I am going to go way out on a limb here and assume that a music critic's mission is to convey to the readers whether he feels a record is good or bad or some of both, and why. You have more than capably handled the first part of the task. However, if all you needed to address was the good versus bad question, I submit that you could have saved your newspaper a great deal of space that could have been used to bring in valuable advertising by shortening your review to six simple words: "Steve Earle is a stoopidhead." I cannot find any assertion in your review that this succinct phrase would not have covered.
You say, "...there's...something disconcerting about a man intentionally making music he hopes will live forever. When's the last time anyone made Great Art on purpose?" This puzzled me only for the fleeting moment it took me to realize the obvious explanation: You are an idiot.
One Ton redeemed
Pinch me, I must be dreaming...Not since 1995 has the Dallas Observer recognized anything One Ton has ever released as anything but predictable riff rock. In fact, every time I drop off a new release for review, I realize that I am dusting off the old One Ton dunking machine and taking my perch over the tank. But under the motto "bad press is still press," I hand over the CD and wait for the mocking to begin.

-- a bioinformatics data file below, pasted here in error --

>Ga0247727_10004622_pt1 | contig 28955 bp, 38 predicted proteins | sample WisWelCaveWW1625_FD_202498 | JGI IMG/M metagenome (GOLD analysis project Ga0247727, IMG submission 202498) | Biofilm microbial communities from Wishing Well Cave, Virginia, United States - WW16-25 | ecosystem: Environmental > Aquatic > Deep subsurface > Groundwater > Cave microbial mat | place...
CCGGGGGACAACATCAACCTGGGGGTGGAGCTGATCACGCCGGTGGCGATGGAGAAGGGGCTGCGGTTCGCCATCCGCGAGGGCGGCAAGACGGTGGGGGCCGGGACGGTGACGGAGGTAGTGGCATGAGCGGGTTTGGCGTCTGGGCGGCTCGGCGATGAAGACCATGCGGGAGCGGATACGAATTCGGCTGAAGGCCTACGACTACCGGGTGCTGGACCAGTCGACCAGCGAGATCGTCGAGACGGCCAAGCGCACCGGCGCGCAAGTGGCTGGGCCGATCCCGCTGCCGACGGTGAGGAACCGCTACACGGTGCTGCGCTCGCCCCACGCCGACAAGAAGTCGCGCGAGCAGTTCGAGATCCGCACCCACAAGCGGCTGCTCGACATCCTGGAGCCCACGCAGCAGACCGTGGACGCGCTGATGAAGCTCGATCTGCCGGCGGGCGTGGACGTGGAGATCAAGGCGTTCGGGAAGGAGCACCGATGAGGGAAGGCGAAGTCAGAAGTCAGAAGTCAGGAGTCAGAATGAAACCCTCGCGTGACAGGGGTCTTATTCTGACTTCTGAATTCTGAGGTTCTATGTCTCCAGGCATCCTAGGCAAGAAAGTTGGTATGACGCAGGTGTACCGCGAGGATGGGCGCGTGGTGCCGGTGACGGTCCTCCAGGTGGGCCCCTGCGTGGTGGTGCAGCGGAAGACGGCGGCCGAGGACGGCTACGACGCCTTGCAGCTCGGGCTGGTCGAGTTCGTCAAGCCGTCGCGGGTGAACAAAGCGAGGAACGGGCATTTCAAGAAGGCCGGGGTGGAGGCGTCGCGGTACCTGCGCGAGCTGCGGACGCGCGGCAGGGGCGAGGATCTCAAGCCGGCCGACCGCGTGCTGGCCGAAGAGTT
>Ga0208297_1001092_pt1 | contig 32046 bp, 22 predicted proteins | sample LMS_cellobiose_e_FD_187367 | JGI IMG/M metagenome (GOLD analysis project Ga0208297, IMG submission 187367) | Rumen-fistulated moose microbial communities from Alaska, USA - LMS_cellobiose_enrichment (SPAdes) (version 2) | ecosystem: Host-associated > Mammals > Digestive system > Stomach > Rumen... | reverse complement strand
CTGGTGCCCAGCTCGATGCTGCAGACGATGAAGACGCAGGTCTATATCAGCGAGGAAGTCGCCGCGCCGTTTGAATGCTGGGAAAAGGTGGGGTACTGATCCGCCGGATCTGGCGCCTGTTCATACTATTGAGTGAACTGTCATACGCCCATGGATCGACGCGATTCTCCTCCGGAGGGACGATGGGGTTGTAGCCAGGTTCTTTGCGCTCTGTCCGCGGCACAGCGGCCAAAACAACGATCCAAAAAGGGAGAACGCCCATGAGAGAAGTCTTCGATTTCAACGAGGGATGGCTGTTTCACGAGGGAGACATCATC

Then suddenly, someone at the Observer actually listens to Doosu and understands them quite accurately [Out Here, April 14]. Thanks, Christina Rees, for not giving in to the ever-so-tempting One Ton-bashing and actually reviewing Doosu's music. The sound of Aqua Vita is honest, interesting, and without gimmick. And so was your review.
One Ton Records
God's gift: Homeschooling
I could definitely tell your bias in your homeschool story ["No place like home," March 18]. You had plenty of anti-homeschooling sources and one short pro-homeschooling source. You made all homeschoolers seem mean and/or lazy. They are neither. They've chosen to educate their children themselves, and that takes true commitment. There are some who abuse God's gift that He's given us in Texas (government-free education), but, like in any other case or profession (even journalism!), they are the very small minority.
Rose Farley's article ["Whipping boy," April 8] clearly illustrates the old adage that you "can't please all the people all the time." At the cost of bruising the egos of a few "activists" who are shunned in their own districts, John has done an outstanding job of delivering for District 2.
Selling out the farm
Thank you for the recent story on Samuell Park ["Crying fowl," March 4], a long-neglected and ignored city operation. Now that you've brought the problems out in the open, hopefully someone in city government will take steps to right the wrong.
Please keep the public updated on what is going on out there. The "other paper" isn't so informative.